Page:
How to make sure your outsourcing arrangement stays on course.
Outsourcing is like deciding whether to buy or lease a car. If you buy, the cost of repairs, upkeep, and eventual replacement are all in your control. If you lease, you expect to turn the car in for a new one every few years. The lease decision provides access to current technology and offers the advantage of upgrades available in the newer models. So if outsourcing is, like leasing, an expectation of always having the latest engineering, why do so many relationships fail to deliver continuous development and improvement?
Of course, upgrading the HRO space is certainly more difficult than going to a dealership and turning in your old car for a newer model. Often, process change and development start out full throttle, yet the expected continuous improvement fails to materialize after the heady results of the early transition effort. Given the obvious advantages of process or cost improvements to both provider and buyer, why do so many relationships eventually become stagnant? A typical pattern of events runs something like this:
The buyer and provider start out with a mutual commitment to focus resources on cost control and process improvement after live date. Presumably the providers team has the focus and expertise to execute the transition to the better future state, and contract provisions typically are set so that its in the providers financial interests to invest in improved processes.
During transition, all resources are focused on transition efforts, change management, and minimizing the adverse impact on employees and business partners, while continuing to meet the buyers ongoing service needs.
Once services have transitioned, the reality of changing requirements, corporate transactions, special projects, and competing buyer demands distracts the change management resources assigned to the core optimization efforts. The vendor has to redeploy change management resources toward what the buyer now needs to have done rather than the intended process improvements or implementations. At the time, redeployment seems to be a win-win: The buyers needs are met and the vendor provides revenue-generating special projects.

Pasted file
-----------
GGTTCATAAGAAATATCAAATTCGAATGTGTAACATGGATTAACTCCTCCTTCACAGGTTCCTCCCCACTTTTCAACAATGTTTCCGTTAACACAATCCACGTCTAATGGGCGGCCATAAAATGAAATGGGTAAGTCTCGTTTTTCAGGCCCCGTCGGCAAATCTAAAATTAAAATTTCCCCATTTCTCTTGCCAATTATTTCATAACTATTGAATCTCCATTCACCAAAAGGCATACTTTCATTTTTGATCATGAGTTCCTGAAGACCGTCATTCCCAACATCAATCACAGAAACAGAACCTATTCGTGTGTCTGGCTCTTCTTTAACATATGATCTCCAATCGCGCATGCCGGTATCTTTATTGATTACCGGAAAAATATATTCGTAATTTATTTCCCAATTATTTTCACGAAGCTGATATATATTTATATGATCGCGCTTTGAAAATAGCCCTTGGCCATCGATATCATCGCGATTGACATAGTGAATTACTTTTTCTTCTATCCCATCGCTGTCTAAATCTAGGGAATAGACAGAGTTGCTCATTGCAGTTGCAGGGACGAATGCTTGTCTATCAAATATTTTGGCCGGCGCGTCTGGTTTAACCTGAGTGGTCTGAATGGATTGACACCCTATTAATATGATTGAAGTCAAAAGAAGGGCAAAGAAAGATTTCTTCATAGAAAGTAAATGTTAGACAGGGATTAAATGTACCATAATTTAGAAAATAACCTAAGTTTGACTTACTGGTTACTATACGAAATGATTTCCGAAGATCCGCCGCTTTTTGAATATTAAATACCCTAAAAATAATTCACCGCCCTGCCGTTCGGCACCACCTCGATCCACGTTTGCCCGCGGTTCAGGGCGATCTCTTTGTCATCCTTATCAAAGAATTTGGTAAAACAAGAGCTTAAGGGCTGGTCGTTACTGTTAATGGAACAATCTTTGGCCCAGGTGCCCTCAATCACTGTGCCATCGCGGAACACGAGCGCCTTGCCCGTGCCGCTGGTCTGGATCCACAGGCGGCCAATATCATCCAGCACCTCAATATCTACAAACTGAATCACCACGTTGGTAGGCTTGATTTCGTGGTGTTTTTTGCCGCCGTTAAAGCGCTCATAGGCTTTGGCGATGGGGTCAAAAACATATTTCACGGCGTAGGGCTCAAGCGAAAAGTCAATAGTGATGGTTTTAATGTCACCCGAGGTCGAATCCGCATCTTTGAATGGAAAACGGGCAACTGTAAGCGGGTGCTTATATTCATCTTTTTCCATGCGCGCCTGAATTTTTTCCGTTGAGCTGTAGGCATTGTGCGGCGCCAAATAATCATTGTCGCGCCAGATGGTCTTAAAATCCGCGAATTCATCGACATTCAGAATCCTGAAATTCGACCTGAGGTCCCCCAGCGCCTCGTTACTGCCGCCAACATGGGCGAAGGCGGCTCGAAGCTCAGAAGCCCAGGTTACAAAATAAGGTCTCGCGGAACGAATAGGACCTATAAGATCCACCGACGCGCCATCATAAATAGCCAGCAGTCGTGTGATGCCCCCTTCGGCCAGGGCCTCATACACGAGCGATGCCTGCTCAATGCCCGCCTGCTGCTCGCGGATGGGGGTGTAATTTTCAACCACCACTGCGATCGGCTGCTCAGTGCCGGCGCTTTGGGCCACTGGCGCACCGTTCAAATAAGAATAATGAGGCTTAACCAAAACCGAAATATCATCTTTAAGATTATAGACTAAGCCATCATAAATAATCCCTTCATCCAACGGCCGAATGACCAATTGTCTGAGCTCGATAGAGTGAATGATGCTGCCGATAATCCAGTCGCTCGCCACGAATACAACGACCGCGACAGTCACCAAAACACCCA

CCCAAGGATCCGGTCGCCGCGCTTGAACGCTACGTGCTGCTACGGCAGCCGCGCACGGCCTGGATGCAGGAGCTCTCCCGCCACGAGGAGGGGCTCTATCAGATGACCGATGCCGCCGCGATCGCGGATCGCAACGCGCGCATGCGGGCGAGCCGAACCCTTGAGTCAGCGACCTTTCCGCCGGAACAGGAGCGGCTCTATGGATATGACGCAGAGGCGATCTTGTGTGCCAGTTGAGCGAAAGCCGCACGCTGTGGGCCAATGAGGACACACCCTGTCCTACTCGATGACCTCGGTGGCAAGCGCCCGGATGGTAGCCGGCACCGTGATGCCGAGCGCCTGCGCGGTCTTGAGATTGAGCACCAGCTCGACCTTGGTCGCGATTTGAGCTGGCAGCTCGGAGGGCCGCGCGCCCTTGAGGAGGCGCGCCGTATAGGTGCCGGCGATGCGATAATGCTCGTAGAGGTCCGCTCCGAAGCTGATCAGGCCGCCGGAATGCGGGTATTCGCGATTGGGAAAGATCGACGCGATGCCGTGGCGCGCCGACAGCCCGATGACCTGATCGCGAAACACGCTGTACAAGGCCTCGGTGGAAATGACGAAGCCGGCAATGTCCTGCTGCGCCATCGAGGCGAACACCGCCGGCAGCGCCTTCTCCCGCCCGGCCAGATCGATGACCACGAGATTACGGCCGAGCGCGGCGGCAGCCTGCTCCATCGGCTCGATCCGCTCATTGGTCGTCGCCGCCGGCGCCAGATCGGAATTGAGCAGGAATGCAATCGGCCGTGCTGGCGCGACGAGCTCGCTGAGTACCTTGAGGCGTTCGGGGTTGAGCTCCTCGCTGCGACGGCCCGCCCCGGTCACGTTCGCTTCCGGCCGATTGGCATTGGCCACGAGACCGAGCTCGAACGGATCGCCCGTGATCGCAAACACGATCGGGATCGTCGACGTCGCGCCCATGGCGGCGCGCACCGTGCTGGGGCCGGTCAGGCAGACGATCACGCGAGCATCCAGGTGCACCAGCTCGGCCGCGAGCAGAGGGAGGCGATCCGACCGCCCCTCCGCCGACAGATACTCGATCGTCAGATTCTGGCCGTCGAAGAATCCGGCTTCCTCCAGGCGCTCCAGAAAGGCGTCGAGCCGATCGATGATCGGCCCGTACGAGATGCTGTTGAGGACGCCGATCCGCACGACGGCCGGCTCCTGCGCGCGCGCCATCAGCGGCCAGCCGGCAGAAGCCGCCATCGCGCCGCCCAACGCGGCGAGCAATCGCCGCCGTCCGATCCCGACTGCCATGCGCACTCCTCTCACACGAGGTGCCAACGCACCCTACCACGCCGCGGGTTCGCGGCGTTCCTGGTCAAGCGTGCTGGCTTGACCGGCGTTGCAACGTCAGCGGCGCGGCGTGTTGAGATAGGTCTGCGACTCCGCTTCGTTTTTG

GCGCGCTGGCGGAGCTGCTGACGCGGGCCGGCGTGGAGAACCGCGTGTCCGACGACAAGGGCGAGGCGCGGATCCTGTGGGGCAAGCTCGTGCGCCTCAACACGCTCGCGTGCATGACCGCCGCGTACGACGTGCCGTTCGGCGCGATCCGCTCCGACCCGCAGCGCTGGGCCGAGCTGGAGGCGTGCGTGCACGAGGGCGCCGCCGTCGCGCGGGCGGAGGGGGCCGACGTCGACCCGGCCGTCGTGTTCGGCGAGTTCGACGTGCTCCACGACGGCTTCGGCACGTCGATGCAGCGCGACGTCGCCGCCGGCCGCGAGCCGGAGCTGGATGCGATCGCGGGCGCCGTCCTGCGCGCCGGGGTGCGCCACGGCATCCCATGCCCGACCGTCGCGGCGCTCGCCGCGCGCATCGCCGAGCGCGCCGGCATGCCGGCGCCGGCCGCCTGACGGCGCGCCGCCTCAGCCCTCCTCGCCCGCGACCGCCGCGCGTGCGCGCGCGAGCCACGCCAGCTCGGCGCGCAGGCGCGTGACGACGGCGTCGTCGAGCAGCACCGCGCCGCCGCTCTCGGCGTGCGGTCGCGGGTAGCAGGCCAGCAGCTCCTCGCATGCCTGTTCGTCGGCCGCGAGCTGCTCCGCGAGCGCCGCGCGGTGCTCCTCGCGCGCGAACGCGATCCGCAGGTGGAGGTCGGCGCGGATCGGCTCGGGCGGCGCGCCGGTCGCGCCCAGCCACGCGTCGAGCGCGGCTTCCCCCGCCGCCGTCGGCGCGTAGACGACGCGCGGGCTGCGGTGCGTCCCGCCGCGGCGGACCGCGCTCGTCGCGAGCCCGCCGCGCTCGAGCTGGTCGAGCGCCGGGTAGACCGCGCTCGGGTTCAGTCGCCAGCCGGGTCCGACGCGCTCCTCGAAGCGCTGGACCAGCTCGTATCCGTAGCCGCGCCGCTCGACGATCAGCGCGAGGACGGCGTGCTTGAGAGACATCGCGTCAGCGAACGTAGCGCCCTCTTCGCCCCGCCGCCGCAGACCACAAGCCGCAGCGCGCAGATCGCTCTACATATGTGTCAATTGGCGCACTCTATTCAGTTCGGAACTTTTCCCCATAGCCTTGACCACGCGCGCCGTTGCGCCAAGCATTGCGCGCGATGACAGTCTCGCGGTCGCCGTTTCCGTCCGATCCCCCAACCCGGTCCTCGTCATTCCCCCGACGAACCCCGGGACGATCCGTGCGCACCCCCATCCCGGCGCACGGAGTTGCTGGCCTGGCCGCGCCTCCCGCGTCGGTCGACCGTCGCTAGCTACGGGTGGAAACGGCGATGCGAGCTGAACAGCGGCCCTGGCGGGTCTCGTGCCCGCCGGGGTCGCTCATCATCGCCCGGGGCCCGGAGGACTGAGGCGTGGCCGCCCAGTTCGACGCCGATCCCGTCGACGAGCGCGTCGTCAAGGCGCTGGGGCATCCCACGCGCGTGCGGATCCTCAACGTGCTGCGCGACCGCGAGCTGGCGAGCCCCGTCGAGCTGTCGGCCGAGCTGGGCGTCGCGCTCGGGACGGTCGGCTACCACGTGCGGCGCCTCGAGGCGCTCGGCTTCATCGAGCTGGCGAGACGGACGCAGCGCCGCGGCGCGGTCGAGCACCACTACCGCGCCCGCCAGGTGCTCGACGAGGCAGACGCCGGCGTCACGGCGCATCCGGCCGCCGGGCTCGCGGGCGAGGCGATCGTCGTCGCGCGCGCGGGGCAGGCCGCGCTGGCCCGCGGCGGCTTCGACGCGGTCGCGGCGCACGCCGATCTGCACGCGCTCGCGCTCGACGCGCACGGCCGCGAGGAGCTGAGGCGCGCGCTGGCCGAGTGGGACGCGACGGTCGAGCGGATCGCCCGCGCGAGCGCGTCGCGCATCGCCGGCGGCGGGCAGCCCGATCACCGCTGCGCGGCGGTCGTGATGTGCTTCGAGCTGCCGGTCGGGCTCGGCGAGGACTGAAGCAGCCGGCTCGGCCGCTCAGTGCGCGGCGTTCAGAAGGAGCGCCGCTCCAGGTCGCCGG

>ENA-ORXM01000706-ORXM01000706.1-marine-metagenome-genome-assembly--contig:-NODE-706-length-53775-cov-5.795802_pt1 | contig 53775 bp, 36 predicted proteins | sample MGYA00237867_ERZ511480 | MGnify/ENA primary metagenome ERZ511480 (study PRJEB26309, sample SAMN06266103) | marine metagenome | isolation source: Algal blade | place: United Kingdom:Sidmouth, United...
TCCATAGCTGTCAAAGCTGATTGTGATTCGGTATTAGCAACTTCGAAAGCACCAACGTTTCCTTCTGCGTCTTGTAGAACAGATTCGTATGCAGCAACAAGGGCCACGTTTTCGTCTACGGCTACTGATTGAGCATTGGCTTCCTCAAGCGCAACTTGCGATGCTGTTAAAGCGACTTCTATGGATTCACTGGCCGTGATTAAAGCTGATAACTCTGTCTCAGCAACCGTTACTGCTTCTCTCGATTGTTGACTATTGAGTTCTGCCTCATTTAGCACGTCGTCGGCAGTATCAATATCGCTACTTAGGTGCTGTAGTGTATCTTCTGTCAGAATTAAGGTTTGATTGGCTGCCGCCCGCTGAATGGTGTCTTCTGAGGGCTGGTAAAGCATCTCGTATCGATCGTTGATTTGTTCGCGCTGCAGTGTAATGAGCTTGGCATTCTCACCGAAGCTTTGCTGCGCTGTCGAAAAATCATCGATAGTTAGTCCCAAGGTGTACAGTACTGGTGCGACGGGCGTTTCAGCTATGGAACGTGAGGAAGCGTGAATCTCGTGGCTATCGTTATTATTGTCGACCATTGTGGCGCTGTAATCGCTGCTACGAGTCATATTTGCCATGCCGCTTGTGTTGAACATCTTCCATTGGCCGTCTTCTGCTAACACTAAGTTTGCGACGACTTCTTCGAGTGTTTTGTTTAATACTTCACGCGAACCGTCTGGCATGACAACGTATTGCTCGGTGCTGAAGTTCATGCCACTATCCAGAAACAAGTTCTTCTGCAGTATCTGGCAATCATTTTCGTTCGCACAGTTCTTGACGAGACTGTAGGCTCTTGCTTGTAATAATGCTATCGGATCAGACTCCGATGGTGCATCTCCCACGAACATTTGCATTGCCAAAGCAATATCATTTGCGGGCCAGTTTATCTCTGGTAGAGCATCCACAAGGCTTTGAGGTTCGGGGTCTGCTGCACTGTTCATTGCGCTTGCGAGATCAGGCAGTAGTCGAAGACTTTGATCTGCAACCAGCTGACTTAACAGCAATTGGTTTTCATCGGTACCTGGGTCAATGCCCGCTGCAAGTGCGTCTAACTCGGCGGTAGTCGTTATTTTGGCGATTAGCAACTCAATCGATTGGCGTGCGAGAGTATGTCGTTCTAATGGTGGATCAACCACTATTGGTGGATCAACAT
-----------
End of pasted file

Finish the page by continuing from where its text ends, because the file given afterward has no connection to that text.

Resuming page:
At some point however, the long-term impact of this shift in focus becomes apparent when the promised continuous improvement fails to materialize. Somehow, everyone was working hardyet the service delivery and cost controls have lagged behind expectations.
So how can you realign with your original objectives while continuing to meet interim needs? Below are the steps necessary to get things back on track.
1. Assess where you are and why. Make sure that the primary obstacle to achieving improvement is the diversion of resources and not a decision not to pursue certain efficiencies. There may be other reasons why the transformation has stalled or been deemed not feasible. Spend time with the teams to gain the reassurance that the goal is still worth the investment and the resources are still appropriate to the goal.
2. Examine alternatives for the destination state. Has interim technology or process improvement created alternatives that did not exist in the past? Evaluate what levels of improvement in service or process can be achieved and what other tangible and intangible advantages such as increased flexibility, responsiveness, or employee appreciation might result. Finally, assess if these advantages are realizable for the employee population involved.
3. Evaluate the resources needed to move from assessing to implementing the selected improvements. Building the full project plan for the transition is necessary for identifying and putting a price on resources. The resulting cost benefit analysis (reflecting cost and return sharing arrangements in the contract) will be used to validate the investments made by all parties.
This planning process can be time-consumingespecially when there is an eagerness to just get started. Although you have to get the ball rolling, both the buyer and provider owe it to themselves and their employees to keep the improvements smart, focused, and timely. To keep the new initiatives moving, you may need separate resource teams from those deployed against other initiatives using the existing team has not worked in the past. Added dedicated resources are typically neededalong with the commitment to keep them isolated from the distractions that may have derailed past efforts. In short, a more disciplined investment approach may be necessary to keep you in the latest HRO model.